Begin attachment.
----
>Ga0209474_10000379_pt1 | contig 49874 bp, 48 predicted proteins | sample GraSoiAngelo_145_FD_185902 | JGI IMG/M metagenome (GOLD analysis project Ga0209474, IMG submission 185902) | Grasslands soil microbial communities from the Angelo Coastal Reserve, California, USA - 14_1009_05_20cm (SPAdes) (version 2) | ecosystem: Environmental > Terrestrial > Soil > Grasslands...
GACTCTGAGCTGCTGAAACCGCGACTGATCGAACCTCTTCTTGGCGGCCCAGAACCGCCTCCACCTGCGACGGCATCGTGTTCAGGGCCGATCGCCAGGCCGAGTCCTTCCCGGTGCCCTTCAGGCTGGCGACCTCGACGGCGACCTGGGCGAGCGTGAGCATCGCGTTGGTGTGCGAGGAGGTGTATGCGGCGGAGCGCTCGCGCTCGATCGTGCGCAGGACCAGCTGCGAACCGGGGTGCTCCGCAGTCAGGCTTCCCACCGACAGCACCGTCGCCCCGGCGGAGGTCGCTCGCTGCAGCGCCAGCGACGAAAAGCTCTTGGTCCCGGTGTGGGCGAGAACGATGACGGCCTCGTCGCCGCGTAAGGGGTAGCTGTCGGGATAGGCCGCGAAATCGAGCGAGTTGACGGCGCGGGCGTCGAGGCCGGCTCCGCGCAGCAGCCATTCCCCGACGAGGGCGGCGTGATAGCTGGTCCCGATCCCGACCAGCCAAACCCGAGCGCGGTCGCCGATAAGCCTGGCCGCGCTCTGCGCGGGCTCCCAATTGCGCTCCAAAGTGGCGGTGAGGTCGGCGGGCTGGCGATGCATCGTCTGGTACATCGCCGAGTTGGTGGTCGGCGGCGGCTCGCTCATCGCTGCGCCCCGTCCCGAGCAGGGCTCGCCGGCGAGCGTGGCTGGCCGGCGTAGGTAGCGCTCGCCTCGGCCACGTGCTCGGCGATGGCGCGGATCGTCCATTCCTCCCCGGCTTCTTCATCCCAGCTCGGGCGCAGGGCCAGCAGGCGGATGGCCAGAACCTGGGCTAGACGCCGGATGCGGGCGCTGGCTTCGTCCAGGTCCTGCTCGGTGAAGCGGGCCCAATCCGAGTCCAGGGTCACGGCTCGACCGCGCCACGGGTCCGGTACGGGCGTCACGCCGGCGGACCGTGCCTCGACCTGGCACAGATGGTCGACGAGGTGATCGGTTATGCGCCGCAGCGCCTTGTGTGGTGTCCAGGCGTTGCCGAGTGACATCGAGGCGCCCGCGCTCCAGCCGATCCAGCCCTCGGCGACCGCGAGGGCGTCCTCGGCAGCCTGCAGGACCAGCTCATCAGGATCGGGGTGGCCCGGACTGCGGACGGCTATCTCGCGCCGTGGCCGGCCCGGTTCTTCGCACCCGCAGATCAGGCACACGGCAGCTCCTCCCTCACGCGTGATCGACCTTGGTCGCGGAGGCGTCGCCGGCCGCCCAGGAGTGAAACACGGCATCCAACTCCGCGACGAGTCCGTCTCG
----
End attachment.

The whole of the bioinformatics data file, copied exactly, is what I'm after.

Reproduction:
>Ga0209474_10000379_pt1 | contig 49874 bp, 48 predicted proteins | sample GraSoiAngelo_145_FD_185902 | JGI IMG/M metagenome (GOLD analysis project Ga0209474, IMG submission 185902) | Grasslands soil microbial communities from the Angelo Coastal Reserve, California, USA - 14_1009_05_20cm (SPAdes) (version 2) | ecosystem: Environmental > Terrestrial > Soil > Grasslands...
GACTCTGAGCTGCTGAAACCGCGACTGATCGAACCTCTTCTTGGCGGCCCAGAACCGCCTCCACCTGCGACGGCATCGTGTTCAGGGCCGATCGCCAGGCCGAGTCCTTCCCGGTGCCCTTCAGGCTGGCGACCTCGACGGCGACCTGGGCGAGCGTGAGCATCGCGTTGGTGTGCGAGGAGGTGTATGCGGCGGAGCGCTCGCGCTCGATCGTGCGCAGGACCAGCTGCGAACCGGGGTGCTCCGCAGTCAGGCTTCCCACCGACAGCACCGTCGCCCCGGCGGAGGTCGCTCGCTGCAGCGCCAGCGACGAAAAGCTCTTGGTCCCGGTGTGGGCGAGAACGATGACGGCCTCGTCGCCGCGTAAGGGGTAGCTGTCGGGATAGGCCGCGAAATCGAGCGAGTTGACGGCGCGGGCGTCGAGGCCGGCTCCGCGCAGCAGCCATTCCCCGACGAGGGCGGCGTGATAGCTGGTCCCGATCCCGACCAGCCAAACCCGAGCGCGGTCGCCGATAAGCCTGGCCGCGCTCTGCGCGGGCTCCCAATTGCGCTCCAAAGTGGCGGTGAGGTCGGCGGGCTGGCGATGCATCGTCTGGTACATCGCCGAGTTGGTGGTCGGCGGCGGCTCGCTCATCGCTGCGCCCCGTCCCGAGCAGGGCTCGCCGGCGAGCGTGGCTGGCCGGCGTAGGTAGCGCTCGCCTCGGCCACGTGCTCGGCGATGGCGCGGATCGTCCATTCCTCCCCGGCTTCTTCATCCCAGCTCGGGCGCAGGGCCAGCAGGCGGATGGCCAGAACCTGGGCTAGACGCCGGATGCGGGCGCTGGCTTCGTCCAGGTCCTGCTCGGTGAAGCGGGCCCAATCCGAGTCCAGGGTCACGGCTCGACCGCGCCACGGGTCCGGTACGGGCGTCACGCCGGCGGACCGTGCCTCGACCTGGCACAGATGGTCGACGAGGTGATCGGTTATGCGCCGCAGCGCCTTGTGTGGTGTCCAGGCGTTGCCGAGTGACATCGAGGCGCCCGCGCTCCAGCCGATCCAGCCCTCGGCGACCGCGAGGGCGTCCTCGGCAGCCTGCAGGACCAGCTCATCAGGATCGGGGTGGCCCGGACTGCGGACGGCTATCTCGCGCCGTGGCCGGCCCGGTTCTTCGCACCCGCAGATCAGGCACACGGCAGCTCCTCCCTCACGCGTGATCGACCTTGGTCGCGGAGGCGTCGCCGGCCGCCCAGGAGTGAAACACGGCATCCAACTCCGCGACGAGTCCGTCTCG